ALBUQUERQUE (KRQE) - The state could face a multimillion-dollar penalty in funds supposed to help the most vulnerable New Mexicans because of a mistake made a decade ago.
Each year, states receive payment from big tobacco companies to help cover medical costs of treating patients suffering from smoking-related illnesses and to support various research programs. The money comes from the 1998 Master Settlement Agreement (MSA) that resolved lawsuits against the companies.
New Mexico gets around $40 million from the big tobacco companies that is funneled into the state's Tobacco Settlement Permanent Fund. Half of the money is then allocated to the Tobacco Settlement Program Fund and spent on programs like UNM's Cancer Center and the Department of Health's breast and cervical cancer screening.
But New Mexico could see up to a $10 million reduction, possibly more, for next year, according to Assistant Attorney General Ari Biernoff.
In exchange for big tobacco's payments, the MSA called for states to regulate smaller tobacco companies not part of the settlement by forcing them to turn over a share of their profits into separate bank accounts in order to level the playing field. But an independent arbitration panel made up of three retired federal judges ruled in favor of big tobacco companies last month saying New Mexico did not enforce those laws regulating smaller companies in the year 2003.
As a result, New Mexico will see a large reduction in tobacco settlement payments a decade later.
Biernoff said it was too early to pinpoint exactly how much of a reduction New Mexico will face, but he said the cuts could continue for years to come. Biernoff said New Mexico did not significantly change its practices in regulating companies in 2004, 2005, up until last year.
"Future years, we expect, will be the subject of dispute," Biernoff said.
The result would be tens of millions of dollars in cuts to programs helping treat people with cancer and other deadly diseases.
According to Biernoff, the arbitration panel said New Mexico did not try hard enough to regulate smaller tobacco companies.
"None of the states had a 100 percent success rates," Biernoff said. "This was a new law (in 2003) that had only been on the books for a few years. I think the states were still working the best ways, the most efficient ways, the most effective ways to enforce these laws."
But Biernoff said the punishment New Mexico faces does not match the grievance.
"We didn't regulate such a small number of cigarettes that we were supposed to regulate. They don't even fill up a single trailer truck," Biernoff said.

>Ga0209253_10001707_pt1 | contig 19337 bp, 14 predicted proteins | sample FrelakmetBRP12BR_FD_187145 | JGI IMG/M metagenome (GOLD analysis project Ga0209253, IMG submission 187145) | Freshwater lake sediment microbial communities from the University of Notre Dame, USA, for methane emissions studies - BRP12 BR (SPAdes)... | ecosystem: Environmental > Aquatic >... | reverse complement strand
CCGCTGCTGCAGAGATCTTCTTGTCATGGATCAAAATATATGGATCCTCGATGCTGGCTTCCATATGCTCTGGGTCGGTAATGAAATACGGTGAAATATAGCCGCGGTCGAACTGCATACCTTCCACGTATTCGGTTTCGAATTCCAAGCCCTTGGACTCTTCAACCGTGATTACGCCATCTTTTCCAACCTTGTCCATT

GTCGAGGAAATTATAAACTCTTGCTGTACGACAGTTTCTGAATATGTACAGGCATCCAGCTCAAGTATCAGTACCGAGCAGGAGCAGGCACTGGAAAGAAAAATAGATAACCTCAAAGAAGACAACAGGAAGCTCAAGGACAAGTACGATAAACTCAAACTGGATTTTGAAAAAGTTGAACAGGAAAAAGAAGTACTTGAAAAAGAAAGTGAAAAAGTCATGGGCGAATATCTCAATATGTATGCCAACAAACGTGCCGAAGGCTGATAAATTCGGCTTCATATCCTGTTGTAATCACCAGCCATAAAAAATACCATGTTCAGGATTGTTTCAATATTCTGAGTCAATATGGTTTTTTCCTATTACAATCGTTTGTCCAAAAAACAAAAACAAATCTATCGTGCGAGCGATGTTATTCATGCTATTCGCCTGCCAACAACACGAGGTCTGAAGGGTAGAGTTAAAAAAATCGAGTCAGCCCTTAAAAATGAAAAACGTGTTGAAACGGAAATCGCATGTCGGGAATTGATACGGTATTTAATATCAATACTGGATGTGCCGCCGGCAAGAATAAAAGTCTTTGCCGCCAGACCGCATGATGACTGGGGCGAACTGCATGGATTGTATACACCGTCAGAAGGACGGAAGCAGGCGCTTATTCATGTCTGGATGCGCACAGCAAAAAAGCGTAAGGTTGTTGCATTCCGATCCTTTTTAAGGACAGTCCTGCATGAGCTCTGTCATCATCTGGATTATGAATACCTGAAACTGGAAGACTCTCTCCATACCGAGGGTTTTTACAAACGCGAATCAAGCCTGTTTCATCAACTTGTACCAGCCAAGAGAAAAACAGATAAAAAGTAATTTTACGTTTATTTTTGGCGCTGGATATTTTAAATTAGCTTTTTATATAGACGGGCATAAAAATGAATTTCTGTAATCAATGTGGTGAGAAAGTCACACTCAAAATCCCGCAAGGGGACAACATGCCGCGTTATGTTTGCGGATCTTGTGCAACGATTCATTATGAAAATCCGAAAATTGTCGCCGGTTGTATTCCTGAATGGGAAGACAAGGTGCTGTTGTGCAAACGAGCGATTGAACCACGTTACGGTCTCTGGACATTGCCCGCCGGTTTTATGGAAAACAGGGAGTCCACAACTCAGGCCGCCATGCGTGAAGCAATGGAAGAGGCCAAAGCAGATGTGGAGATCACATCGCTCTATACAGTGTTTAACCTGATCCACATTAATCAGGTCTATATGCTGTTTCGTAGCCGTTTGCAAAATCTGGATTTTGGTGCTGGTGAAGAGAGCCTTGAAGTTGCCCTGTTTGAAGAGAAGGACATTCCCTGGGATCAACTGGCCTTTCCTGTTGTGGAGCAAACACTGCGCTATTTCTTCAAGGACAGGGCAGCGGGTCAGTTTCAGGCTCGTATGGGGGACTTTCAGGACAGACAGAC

Biernoff adds the amount those companies should have set aside in 2003 totals $100,000.
"For a shortfall around $100,000, we're facing a penalty that's in the many millions of dollars," Biernoff said.
Rep. Gail Chasey, D-Albuquerque, was chairwoman of the Tobacco Settlement Revenue Oversight Committee in 2003. She said the Legislature, the attorney general and the administration should take responsibility for the penalty.
But Chasey said no one in New Mexico could have predicted how far big tobacco would take the fine print of the settlement.
"Perhaps we didn't realize the rigorous requirements we were under," Chasey said. "I wish we knew the extent to which we were going to have to prove these efforts.
"If it ends up being a $10 million cut or more, that's going to affect us, and it's going to be very devastating."
Doctors at the forefront of cancer research and treatment at the University of New Mexico's Health Sciences Center echo that sentiment.
"We would be severely hurt with a cut in funding," Dr. Martin Edelment said. "These are everyday people. There's no distinction when it comes to who gets diseases."
That couldn't ring more true for Emma Kotobi and her family. Kotobi's father died from lung cancer two years ago. Her mother was diagnosed with lung cancer in August.
"They were both smokers. They both smoked most of their life," Kotobi said. "People hear about, you know, smoking can cause lung cancer and stuff like that, but it doesn't happen to everybody, and I think we kind of feel like it's not going to happen to us."
"The tobacco industry is not doing nearly enough for what they're doing to New Mexicans," Biernoff said. "And even then, they're trying to take back some of the money, and that's why we're fighting this."
Biernoff said the attorney general is still reviewing the ruling to see if the state will challenge the penalty. He said reversing in arbitration ruling is more difficult than a judge's ruling.
Tobacco Settlement Program Fund Appropriations for FY 14 (July '13 - June '14)
For FY 2014, New Mexico received $39.3 million from the Tobacco Settlement. Roughly half of that is funneled into the Tobacco Settlement Program Fund to fund the following programs:
|Indian Affairs||Tobacco Cessation Programs||$249,300.00|
|Human Services Dept.||Medicaid - Breast & cervical cancer treatment||$1,312,400.00|
|Human Services Dept.||Medicaid||$7,907,300.00|
|Department of Health||Tobacco cessation & prevention||$5,682,000.00|
|Department of Health||Diabetes prevention & control||$748,000.00|
|Department of Health||HIV/AIDS services||$293,000.00|
|Department of Health||Breast & cervical cancer screening||$128,600|
|Children, Youth and Families||Early childhood funding||$9,750,000|
|Higher Education Department||Transfer to lottery tuition fund & scholarships||$9,875,000|
|UNM Health Sciences Center||Instruction and general purposes||$607,900|
|UNM Health Sciences Center||Research in genomics & environmental health||$979,800|
|UNM Health Sciences Center||Poison control center||$590,200|
|UNM Health Sciences Center||Pediatric oncology program||$261,400|
|UNM Health Sciences Center||Specialty education in trauma||$261,400|
|UNM Health Sciences Center||Specialty education in pediatrics||$261,400|
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